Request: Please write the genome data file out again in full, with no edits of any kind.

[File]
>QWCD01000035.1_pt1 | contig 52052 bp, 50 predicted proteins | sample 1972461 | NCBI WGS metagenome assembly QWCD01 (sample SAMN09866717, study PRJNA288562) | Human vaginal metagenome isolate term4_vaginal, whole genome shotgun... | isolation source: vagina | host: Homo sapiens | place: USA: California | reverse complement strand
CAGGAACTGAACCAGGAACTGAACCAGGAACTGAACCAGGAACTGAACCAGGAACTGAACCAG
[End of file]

>QWCD01000035.1_pt1 | contig 52052 bp, 50 predicted proteins | sample 1972461 | NCBI WGS metagenome assembly QWCD01 (sample SAMN09866717, study PRJNA288562) | Human vaginal metagenome isolate term4_vaginal, whole genome shotgun... | isolation source: vagina | host: Homo sapiens | place: USA: California | reverse complement strand
CAGGAACTGAACCAGGAACTGAACCAGGAACTGAACCAGGAACTGAACCAGGAACTGAACCAG